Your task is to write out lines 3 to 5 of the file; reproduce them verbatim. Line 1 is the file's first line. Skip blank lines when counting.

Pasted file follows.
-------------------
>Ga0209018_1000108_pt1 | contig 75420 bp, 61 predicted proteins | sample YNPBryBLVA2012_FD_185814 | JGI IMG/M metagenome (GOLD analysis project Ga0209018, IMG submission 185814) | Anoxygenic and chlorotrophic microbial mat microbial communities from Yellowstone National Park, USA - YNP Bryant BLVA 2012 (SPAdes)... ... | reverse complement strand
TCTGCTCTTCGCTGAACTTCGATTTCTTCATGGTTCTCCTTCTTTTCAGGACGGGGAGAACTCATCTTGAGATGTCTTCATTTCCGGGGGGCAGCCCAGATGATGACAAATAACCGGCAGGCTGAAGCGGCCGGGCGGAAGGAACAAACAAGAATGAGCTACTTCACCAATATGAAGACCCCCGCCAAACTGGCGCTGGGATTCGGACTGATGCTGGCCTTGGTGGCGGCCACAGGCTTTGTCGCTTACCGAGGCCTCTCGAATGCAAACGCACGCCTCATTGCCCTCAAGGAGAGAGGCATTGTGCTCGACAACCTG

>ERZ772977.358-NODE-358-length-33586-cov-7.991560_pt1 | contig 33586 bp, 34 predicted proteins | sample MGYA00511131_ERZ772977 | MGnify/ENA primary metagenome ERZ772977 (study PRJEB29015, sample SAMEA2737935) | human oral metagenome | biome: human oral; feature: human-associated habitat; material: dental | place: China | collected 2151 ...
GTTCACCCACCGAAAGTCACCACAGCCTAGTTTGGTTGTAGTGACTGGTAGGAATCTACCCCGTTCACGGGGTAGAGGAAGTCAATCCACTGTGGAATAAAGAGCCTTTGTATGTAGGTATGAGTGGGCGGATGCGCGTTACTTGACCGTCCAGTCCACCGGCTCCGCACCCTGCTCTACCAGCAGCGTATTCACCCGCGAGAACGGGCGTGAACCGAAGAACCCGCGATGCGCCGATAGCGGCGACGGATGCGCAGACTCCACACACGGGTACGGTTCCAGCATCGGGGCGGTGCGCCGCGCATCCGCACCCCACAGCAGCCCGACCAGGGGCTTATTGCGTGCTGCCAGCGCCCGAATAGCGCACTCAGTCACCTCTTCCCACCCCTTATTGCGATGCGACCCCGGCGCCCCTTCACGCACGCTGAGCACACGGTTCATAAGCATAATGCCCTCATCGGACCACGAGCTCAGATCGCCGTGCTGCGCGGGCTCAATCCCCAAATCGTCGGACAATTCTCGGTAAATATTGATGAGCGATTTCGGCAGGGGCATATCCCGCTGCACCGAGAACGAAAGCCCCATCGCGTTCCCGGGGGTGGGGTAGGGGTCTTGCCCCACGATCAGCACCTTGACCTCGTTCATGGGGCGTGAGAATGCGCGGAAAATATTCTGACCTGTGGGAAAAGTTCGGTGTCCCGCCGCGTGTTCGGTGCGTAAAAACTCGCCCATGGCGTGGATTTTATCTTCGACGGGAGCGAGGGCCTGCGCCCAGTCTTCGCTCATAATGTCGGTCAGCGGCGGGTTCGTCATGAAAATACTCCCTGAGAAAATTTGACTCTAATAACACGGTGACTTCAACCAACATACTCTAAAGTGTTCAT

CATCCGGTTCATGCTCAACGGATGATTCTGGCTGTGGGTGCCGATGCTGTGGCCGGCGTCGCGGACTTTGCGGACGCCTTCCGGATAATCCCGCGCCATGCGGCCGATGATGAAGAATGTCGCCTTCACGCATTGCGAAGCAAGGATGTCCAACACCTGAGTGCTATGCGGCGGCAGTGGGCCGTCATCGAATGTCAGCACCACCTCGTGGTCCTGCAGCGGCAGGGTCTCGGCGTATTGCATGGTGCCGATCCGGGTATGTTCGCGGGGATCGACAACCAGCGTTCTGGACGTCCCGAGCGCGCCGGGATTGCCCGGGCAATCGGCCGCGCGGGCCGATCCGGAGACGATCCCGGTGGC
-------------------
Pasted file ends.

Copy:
>ERZ772977.358-NODE-358-length-33586-cov-7.991560_pt1 | contig 33586 bp, 34 predicted proteins | sample MGYA00511131_ERZ772977 | MGnify/ENA primary metagenome ERZ772977 (study PRJEB29015, sample SAMEA2737935) | human oral metagenome | biome: human oral; feature: human-associated habitat; material: dental | place: China | collected 2151 ...
GTTCACCCACCGAAAGTCACCACAGCCTAGTTTGGTTGTAGTGACTGGTAGGAATCTACCCCGTTCACGGGGTAGAGGAAGTCAATCCACTGTGGAATAAAGAGCCTTTGTATGTAGGTATGAGTGGGCGGATGCGCGTTACTTGACCGTCCAGTCCACCGGCTCCGCACCCTGCTCTACCAGCAGCGTATTCACCCGCGAGAACGGGCGTGAACCGAAGAACCCGCGATGCGCCGATAGCGGCGACGGATGCGCAGACTCCACACACGGGTACGGTTCCAGCATCGGGGCGGTGCGCCGCGCATCCGCACCCCACAGCAGCCCGACCAGGGGCTTATTGCGTGCTGCCAGCGCCCGAATAGCGCACTCAGTCACCTCTTCCCACCCCTTATTGCGATGCGACCCCGGCGCCCCTTCACGCACGCTGAGCACACGGTTCATAAGCATAATGCCCTCATCGGACCACGAGCTCAGATCGCCGTGCTGCGCGGGCTCAATCCCCAAATCGTCGGACAATTCTCGGTAAATATTGATGAGCGATTTCGGCAGGGGCATATCCCGCTGCACCGAGAACGAAAGCCCCATCGCGTTCCCGGGGGTGGGGTAGGGGTCTTGCCCCACGATCAGCACCTTGACCTCGTTCATGGGGCGTGAGAATGCGCGGAAAATATTCTGACCTGTGGGAAAAGTTCGGTGTCCCGCCGCGTGTTCGGTGCGTAAAAACTCGCCCATGGCGTGGATTTTATCTTCGACGGGAGCGAGGGCCTGCGCCCAGTCTTCGCTCATAATGTCGGTCAGCGGCGGGTTCGTCATGAAAATACTCCCTGAGAAAATTTGACTCTAATAACACGGTGACTTCAACCAACATACTCTAAAGTGTTCAT

CATCCGGTTCATGCTCAACGGATGATTCTGGCTGTGGGTGCCGATGCTGTGGCCGGCGTCGCGGACTTTGCGGACGCCTTCCGGATAATCCCGCGCCATGCGGCCGATGATGAAGAATGTCGCCTTCACGCATTGCGAAGCAAGGATGTCCAACACCTGAGTGCTATGCGGCGGCAGTGGGCCGTCATCGAATGTCAGCACCACCTCGTGGTCCTGCAGCGGCAGGGTCTCGGCGTATTGCATGGTGCCGATCCGGGTATGTTCGCGGGGATCGACAACCAGCGTTCTGGACGTCCCGAGCGCGCCGGGATTGCCCGGGCAATCGGCCGCGCGGGCCGATCCGGAGACGATCCCGGTGGC